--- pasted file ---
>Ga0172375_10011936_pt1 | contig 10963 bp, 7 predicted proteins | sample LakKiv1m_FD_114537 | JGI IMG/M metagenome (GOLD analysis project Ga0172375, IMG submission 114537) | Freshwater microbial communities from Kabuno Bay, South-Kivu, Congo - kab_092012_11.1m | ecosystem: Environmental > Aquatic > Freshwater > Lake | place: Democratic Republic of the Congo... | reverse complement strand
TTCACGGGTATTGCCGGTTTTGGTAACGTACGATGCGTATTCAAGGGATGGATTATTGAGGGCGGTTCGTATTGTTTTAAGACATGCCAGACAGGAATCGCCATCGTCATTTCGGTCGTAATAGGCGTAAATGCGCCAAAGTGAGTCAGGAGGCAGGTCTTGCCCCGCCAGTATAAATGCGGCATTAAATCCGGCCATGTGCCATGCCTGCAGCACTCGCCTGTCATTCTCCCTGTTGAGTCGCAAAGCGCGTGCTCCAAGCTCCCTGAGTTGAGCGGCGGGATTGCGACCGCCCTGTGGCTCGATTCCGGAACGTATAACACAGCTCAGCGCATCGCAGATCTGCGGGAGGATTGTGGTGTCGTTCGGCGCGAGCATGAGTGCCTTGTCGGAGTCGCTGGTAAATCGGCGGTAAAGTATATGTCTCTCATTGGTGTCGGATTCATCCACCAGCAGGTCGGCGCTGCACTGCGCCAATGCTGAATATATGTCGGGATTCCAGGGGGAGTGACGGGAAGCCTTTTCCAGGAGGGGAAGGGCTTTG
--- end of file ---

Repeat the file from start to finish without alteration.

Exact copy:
>Ga0172375_10011936_pt1 | contig 10963 bp, 7 predicted proteins | sample LakKiv1m_FD_114537 | JGI IMG/M metagenome (GOLD analysis project Ga0172375, IMG submission 114537) | Freshwater microbial communities from Kabuno Bay, South-Kivu, Congo - kab_092012_11.1m | ecosystem: Environmental > Aquatic > Freshwater > Lake | place: Democratic Republic of the Congo... | reverse complement strand
TTCACGGGTATTGCCGGTTTTGGTAACGTACGATGCGTATTCAAGGGATGGATTATTGAGGGCGGTTCGTATTGTTTTAAGACATGCCAGACAGGAATCGCCATCGTCATTTCGGTCGTAATAGGCGTAAATGCGCCAAAGTGAGTCAGGAGGCAGGTCTTGCCCCGCCAGTATAAATGCGGCATTAAATCCGGCCATGTGCCATGCCTGCAGCACTCGCCTGTCATTCTCCCTGTTGAGTCGCAAAGCGCGTGCTCCAAGCTCCCTGAGTTGAGCGGCGGGATTGCGACCGCCCTGTGGCTCGATTCCGGAACGTATAACACAGCTCAGCGCATCGCAGATCTGCGGGAGGATTGTGGTGTCGTTCGGCGCGAGCATGAGTGCCTTGTCGGAGTCGCTGGTAAATCGGCGGTAAAGTATATGTCTCTCATTGGTGTCGGATTCATCCACCAGCAGGTCGGCGCTGCACTGCGCCAATGCTGAATATATGTCGGGATTCCAGGGGGAGTGACGGGAAGCCTTTTCCAGGAGGGGAAGGGCTTTG